Mexican Map, 1947. By Miguel Covarrubias. Museum of Popular Cultures, Mexico City

Sustainable Cartographies: Organic, Gentle, and Hybrid Maps in Urban and Rural Design

Sustainable Development, Ecological Design, Smart Cities, BioArchitecture, BioMimicry, Green Urbanism. Noble terminology, yet empty concepts. They are, if not accompanied by credible roadmaps to upgrade and sustain biodiversity (non-human and human) in thousands of cities and villages of the world. If we want to validate and apply these terms in the public debate, we must speak in languages that are understood by people in sciences, political orders, and the media. Not an easy task at all, getting the focus steady when using the ‘speaking codes’ of contrasting, even antagonistic audiences; those who deal with Facts, Power, and Discourses.

In 2010, the earth hosted 4,231 agglomerations with populations of 100,000 or more people. Each of those habitats requires a new ecological consensus, almost a new environmental constitution to enrich non-human and human life, not only within their borders but also in their surroundings. As the German philosopher Peter Sloterdijk comments, there is no need to create a new religion to dissuade us from ecological suicide:

“(the history of culture changes) is nothing but a long line of people who have taken the imperative “You must change your life” literally, and read it according to the circumstances of their time, as Brahmans, Buddhists, Stoics, Christians, aestheticians, politicians. In today’s situation, “You must change your life” means that the old model for civilization of Western, now global, industrial culture has to be turned completely upside down an replaced by something entirely new. This can be thought of as a spiritual requirement but also as pragmatic advice. …  The absolute imperative of our time demands an ethos and a technology compatible with the advanced state of cosmopolitan, ecological consciousness.”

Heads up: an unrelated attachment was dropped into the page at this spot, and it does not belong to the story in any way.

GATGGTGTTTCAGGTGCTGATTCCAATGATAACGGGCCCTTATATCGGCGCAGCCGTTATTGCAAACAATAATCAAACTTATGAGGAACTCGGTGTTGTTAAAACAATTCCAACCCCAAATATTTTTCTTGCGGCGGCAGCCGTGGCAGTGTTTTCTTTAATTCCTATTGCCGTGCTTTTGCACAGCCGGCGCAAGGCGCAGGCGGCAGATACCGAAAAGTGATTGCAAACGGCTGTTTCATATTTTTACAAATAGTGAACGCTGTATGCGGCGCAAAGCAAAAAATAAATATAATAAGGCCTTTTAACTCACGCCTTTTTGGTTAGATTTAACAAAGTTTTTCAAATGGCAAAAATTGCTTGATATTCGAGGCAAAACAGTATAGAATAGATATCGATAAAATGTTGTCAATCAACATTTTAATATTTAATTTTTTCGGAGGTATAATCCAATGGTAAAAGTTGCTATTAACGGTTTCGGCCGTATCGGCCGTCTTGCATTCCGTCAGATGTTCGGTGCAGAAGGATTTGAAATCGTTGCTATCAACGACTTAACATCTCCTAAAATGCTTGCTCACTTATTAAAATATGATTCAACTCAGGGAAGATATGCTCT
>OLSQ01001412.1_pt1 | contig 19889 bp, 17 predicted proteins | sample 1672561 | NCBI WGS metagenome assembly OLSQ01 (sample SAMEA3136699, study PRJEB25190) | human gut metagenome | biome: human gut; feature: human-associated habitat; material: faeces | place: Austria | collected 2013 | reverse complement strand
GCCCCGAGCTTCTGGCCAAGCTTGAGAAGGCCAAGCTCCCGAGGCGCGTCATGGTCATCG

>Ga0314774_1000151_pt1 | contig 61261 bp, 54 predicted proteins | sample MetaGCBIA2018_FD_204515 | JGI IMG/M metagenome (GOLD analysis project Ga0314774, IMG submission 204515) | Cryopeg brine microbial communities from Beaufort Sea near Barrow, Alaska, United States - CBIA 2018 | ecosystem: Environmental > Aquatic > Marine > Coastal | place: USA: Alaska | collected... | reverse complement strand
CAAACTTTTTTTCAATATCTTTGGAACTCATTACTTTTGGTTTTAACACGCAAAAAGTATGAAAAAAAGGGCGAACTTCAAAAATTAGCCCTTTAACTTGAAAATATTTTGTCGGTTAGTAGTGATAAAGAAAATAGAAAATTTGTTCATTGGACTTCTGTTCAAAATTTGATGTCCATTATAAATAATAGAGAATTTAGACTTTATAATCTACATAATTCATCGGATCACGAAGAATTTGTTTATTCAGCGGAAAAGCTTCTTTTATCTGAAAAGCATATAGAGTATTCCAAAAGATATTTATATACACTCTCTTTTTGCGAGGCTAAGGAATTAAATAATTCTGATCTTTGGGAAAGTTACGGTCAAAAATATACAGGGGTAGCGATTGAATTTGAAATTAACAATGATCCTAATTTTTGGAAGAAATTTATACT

Architecture of Change 2: Sustainability and Humanity in the Built Environment, 2009. Kristin Feireiss (Editor), Lukas Feireiss (Editor)

If I aspire, at all, to contribute to the challenge of changing our ecological consciousness, it will be via the construction and application of Sustainable Cartographies. This is a concept and a method of representation that I have been developing since 2011 when I started my Ph.D. at the University of Edinburgh. This idea has mutated; in part, because we deal with ever-changing upgrades of digital platforms and analog apparatus-mediums of representation. Also, because I aspire to widen the practical application of this way of mapping to a broad network of cities and villages around the world.

It is time to update the framework of Sustainable Cartographies (SC), a kind of 2.0 version. I will define these ideas here on this webpage. Here are a series of 5 triangulations that will help the reader to follow the theory behind Sustainable Cartographies 2.0.

1. Ecology, Semiotics, Architecture.

2. Technocentric Landscapes (Techno-Logo), Non-Anthropocentric Landscapes (Eco-Logo), Anthropocentric Landscapes (Human-Locus)

3. Pragmatism (Application of SC), Hermeneutics (Interpretation of SC),  Visualization (Representation of SC)

4. Soft Infrastructures (carriers of matter), Ecosystem Networks (flows of matter), Hybrid Maps (representation of these flows)

5. Actors (Human & Non-Human), Actions (Intervention in the Built Environment), Consequences (Eco-Utopias & Eco-Dystopias)

What to do when we scratch our heads and ask ourselves how to reduce global warming at a planetary scale? how to increase spatial justice in thousands of cities and villages across the globe? how to represent the sustainable development of these places? Here is my modest proposal: through organic, gentle and hybrid cartographies of human and non-human habitats.

Mexican Map, 1947. By Miguel Covarrubias. Museum of Popular Cultures, Mexico City
Mexican Map, 1947. By Miguel Covarrubias. Museum of Popular Cultures, Mexico City

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